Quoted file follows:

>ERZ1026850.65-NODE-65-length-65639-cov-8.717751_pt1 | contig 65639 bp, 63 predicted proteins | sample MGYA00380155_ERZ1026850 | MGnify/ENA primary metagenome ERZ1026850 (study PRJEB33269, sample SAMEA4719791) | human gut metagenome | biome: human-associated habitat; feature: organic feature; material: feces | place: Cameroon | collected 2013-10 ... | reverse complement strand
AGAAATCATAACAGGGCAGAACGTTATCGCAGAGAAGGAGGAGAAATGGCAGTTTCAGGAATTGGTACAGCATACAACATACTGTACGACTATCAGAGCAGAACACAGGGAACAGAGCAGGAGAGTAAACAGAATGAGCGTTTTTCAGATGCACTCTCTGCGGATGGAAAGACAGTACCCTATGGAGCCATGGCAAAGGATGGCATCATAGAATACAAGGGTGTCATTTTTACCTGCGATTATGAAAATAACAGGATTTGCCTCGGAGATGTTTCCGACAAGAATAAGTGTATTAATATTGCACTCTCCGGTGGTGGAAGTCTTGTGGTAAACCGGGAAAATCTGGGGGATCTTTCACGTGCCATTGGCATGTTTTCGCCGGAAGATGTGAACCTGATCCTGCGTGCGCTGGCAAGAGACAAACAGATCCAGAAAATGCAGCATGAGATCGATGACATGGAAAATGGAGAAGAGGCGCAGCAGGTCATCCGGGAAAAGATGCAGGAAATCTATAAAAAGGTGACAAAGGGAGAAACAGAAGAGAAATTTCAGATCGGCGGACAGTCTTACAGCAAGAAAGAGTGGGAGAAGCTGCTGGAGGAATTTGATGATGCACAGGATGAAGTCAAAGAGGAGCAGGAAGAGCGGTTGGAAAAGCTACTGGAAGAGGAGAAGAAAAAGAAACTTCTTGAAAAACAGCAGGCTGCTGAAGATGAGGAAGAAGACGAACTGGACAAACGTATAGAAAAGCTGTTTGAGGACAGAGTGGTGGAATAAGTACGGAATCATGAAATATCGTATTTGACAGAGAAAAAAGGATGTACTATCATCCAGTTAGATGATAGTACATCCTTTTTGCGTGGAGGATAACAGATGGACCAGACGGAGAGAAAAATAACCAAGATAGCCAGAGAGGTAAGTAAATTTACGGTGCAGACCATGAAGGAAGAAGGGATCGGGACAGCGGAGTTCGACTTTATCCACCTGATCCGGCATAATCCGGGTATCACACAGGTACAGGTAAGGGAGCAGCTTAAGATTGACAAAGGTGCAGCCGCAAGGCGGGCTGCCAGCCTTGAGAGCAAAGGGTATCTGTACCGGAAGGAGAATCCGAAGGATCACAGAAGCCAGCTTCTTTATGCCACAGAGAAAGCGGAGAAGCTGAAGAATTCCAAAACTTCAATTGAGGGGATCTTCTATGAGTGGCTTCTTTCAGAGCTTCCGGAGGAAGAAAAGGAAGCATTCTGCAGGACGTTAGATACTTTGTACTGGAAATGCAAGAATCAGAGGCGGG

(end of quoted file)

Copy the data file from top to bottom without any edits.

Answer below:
>ERZ1026850.65-NODE-65-length-65639-cov-8.717751_pt1 | contig 65639 bp, 63 predicted proteins | sample MGYA00380155_ERZ1026850 | MGnify/ENA primary metagenome ERZ1026850 (study PRJEB33269, sample SAMEA4719791) | human gut metagenome | biome: human-associated habitat; feature: organic feature; material: feces | place: Cameroon | collected 2013-10 ... | reverse complement strand
AGAAATCATAACAGGGCAGAACGTTATCGCAGAGAAGGAGGAGAAATGGCAGTTTCAGGAATTGGTACAGCATACAACATACTGTACGACTATCAGAGCAGAACACAGGGAACAGAGCAGGAGAGTAAACAGAATGAGCGTTTTTCAGATGCACTCTCTGCGGATGGAAAGACAGTACCCTATGGAGCCATGGCAAAGGATGGCATCATAGAATACAAGGGTGTCATTTTTACCTGCGATTATGAAAATAACAGGATTTGCCTCGGAGATGTTTCCGACAAGAATAAGTGTATTAATATTGCACTCTCCGGTGGTGGAAGTCTTGTGGTAAACCGGGAAAATCTGGGGGATCTTTCACGTGCCATTGGCATGTTTTCGCCGGAAGATGTGAACCTGATCCTGCGTGCGCTGGCAAGAGACAAACAGATCCAGAAAATGCAGCATGAGATCGATGACATGGAAAATGGAGAAGAGGCGCAGCAGGTCATCCGGGAAAAGATGCAGGAAATCTATAAAAAGGTGACAAAGGGAGAAACAGAAGAGAAATTTCAGATCGGCGGACAGTCTTACAGCAAGAAAGAGTGGGAGAAGCTGCTGGAGGAATTTGATGATGCACAGGATGAAGTCAAAGAGGAGCAGGAAGAGCGGTTGGAAAAGCTACTGGAAGAGGAGAAGAAAAAGAAACTTCTTGAAAAACAGCAGGCTGCTGAAGATGAGGAAGAAGACGAACTGGACAAACGTATAGAAAAGCTGTTTGAGGACAGAGTGGTGGAATAAGTACGGAATCATGAAATATCGTATTTGACAGAGAAAAAAGGATGTACTATCATCCAGTTAGATGATAGTACATCCTTTTTGCGTGGAGGATAACAGATGGACCAGACGGAGAGAAAAATAACCAAGATAGCCAGAGAGGTAAGTAAATTTACGGTGCAGACCATGAAGGAAGAAGGGATCGGGACAGCGGAGTTCGACTTTATCCACCTGATCCGGCATAATCCGGGTATCACACAGGTACAGGTAAGGGAGCAGCTTAAGATTGACAAAGGTGCAGCCGCAAGGCGGGCTGCCAGCCTTGAGAGCAAAGGGTATCTGTACCGGAAGGAGAATCCGAAGGATCACAGAAGCCAGCTTCTTTATGCCACAGAGAAAGCGGAGAAGCTGAAGAATTCCAAAACTTCAATTGAGGGGATCTTCTATGAGTGGCTTCTTTCAGAGCTTCCGGAGGAAGAAAAGGAAGCATTCTGCAGGACGTTAGATACTTTGTACTGGAAATGCAAGAATCAGAGGCGGG